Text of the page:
13 for 13

This is not a post about triskaidekaphobia, but today would be a good day for one. No, it’s a simple question:

What if Pixar came to your church?

This is Pixar Animation Studio’s track record: 13 for 13.

That’s thirteen films since the studio’s launch in 1995, every one of them a smashing success. What’s their secret?

Their unusual creative process.

Unlike the typical studio that gathers all the necessary personnel to produce a film and then releases them after it is finished, Pixar’s staff of writers, directors, animators, and technicians moves from project to project.

The result: a team of moviemakers who know and trust one another in ways unimaginable on most sets.

My wife and I saw “Brave” recently, and it reminded me of an article in Wired magazine from a couple of years ago on how Pixar does it, using “Toy Story 3” as the example. You can read the whole article here, but take a look at their step-by-step process in a nutshell:

Inspiration

  • Day 1 – coming up with a great story. The creative team leaves the campus for an off site retreat, and knocks out a quick storyline – which they promptly discard.
  • Day 3 – working from a series of plot points, screenwriter Michael Arndt begins drafting the script. Director Lee Unkrich and the story artists start sketching storyboards. The storyboards allow the filmmakers to begin imagining the look and feel of each scene.

Presentation

  • Day 36 – character design begins. Working in digital images, sketches, and clay figures, each character comes to life in a process called simulation – a constant negotiation between the artistic and technical teams.
  • Day 123 – the storyboards are turned into a story reel that can be projected, much like an elaborate flip book. This allows the team to watch along with an audience and determine what works and what doesn’t.

Characterization

  • Day 380 – actors come into the studio to record all the lines – dozens of times. The actors are also being filmed, so the animators can watch the actor’s expressions and use them as reference points when they animate the characters’ faces.
  • Day 400 – shaders began to add color and texture to character’s’ bodies and other surfaces that appear in the film. Complex algorithms are used to simulate the effect of light and shadow on different toy surfaces like plastic, cloth, or wood.

Animation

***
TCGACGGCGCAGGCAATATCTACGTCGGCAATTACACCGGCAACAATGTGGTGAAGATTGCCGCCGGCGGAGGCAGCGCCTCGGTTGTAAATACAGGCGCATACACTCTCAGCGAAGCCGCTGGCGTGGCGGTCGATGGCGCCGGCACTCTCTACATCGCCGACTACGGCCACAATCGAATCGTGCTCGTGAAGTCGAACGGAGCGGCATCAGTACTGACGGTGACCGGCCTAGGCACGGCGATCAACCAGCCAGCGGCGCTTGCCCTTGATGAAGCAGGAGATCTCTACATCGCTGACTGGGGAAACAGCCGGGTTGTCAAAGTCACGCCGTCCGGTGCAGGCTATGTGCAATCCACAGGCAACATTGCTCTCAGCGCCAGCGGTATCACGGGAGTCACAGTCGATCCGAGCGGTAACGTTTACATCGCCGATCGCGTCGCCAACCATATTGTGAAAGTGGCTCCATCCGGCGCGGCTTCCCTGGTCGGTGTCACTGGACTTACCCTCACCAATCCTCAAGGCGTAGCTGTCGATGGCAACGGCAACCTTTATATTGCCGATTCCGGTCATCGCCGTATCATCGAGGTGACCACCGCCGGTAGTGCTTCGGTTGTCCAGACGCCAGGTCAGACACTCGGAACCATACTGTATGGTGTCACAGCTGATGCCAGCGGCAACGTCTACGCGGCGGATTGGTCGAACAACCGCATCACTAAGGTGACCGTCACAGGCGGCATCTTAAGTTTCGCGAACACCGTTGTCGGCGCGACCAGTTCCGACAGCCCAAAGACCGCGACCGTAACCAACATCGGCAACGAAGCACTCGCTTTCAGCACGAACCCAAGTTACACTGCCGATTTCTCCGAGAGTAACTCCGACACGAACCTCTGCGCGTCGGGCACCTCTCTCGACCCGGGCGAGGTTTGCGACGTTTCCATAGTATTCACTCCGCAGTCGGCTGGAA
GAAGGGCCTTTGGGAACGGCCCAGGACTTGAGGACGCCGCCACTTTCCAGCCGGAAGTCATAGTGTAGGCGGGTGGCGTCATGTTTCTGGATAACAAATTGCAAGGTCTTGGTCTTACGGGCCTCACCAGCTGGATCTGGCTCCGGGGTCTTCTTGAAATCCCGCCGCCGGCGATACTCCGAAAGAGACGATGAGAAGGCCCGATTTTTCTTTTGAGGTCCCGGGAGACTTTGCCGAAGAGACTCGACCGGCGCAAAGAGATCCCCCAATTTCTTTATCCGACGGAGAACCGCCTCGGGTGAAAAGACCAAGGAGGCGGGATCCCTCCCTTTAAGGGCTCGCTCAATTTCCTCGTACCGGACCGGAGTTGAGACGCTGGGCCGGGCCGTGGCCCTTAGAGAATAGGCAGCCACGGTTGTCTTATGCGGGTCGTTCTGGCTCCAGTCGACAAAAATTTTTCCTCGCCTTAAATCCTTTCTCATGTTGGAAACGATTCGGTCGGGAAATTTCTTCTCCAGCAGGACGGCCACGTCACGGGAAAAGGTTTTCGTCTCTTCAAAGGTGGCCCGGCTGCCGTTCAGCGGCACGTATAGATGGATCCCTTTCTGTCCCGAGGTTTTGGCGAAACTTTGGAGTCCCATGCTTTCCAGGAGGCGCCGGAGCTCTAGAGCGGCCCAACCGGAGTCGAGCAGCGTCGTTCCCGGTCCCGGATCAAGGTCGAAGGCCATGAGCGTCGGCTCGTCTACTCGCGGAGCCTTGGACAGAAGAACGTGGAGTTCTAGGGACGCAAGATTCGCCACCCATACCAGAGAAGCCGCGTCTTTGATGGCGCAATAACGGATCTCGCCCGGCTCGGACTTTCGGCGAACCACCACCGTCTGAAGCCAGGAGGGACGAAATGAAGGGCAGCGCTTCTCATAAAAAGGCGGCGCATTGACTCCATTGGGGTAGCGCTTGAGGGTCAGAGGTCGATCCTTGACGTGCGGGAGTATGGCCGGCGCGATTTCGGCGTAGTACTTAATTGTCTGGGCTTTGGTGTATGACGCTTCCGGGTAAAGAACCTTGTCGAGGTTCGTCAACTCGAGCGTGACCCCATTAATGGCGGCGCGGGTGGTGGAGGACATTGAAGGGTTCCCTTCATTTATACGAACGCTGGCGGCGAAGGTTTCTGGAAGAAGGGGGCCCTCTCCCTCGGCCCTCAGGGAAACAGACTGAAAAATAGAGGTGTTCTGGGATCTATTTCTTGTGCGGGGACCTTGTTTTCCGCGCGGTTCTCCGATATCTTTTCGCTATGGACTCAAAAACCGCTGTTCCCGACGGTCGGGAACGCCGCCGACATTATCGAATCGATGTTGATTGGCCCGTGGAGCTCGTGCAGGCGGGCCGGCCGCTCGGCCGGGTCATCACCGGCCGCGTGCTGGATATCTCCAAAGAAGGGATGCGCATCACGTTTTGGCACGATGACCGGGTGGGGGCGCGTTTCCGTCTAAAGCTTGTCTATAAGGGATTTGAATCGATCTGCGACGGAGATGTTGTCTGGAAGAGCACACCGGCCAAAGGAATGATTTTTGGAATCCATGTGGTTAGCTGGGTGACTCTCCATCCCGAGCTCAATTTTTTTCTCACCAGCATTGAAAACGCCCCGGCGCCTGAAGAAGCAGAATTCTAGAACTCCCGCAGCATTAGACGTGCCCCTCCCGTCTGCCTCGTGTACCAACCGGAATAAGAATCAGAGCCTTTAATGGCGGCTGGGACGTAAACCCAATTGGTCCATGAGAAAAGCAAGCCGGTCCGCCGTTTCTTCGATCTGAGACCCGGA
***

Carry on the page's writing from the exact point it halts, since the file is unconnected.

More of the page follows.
• Day 533 – the pictures are moving, defined by up to 1,000 points of possible movement that animators can manipulate like strings on a puppet. Each day the team starts by reviewing the previous day’s work, ripping it apart to make each scene more expressive.
  • Day 806 – technical challenges pile up. The studio’s design which places essential facilities in the center allows the team to have unplanned creative conversations while on the way for a cup of coffee or walking to the bathroom.
  • Day 898 – the animators hit high gear, working late into the night in customized and personalized offices.
  • Day 907 – rendering, the process of using computer algorithms to generate a final frame, is well under way. The average frame (a move has 24 frames per second) takes about seven hours to render, though complex frames can take nearly 39 hours of computer time. The Pixar building has two massive render farms, each of which contains hundreds of servers running 24 hours a day.

Resolution

  • Day 1,070 – the movie is mostly done. the team has completed 25 of the film’s sequences and is finishing the most complicated scene of the move. It has taken 27 technical artists four months to perfect that single scene.
  • Day 1,084 – Only weeks away from release, the audio mixers at Skywalker Sound combine dialog, music, and sound effects. Every nuance is adjusted and readjusted. Director Unkrich: “We don’t ever finish a film – I could keep on making it better. We’re just forced to release it.”

And you thought getting a sermon ready for Sunday was difficult!

The process depicted above can be highly constructive for you and your team. Granted, you don’t have either the budget or the time to produce a film like Toy Story 3, but you can take the principles above and apply them in your context, resources, and time frame.

So, how about it? What Pixar creative magic can you put to use this week?

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2 thoughts on “13 for 13

  1. Pingback: Where Did the Creativity Go? « 27gen

  2. Pingback: A New Way to Play Follow the Leader « 27gen

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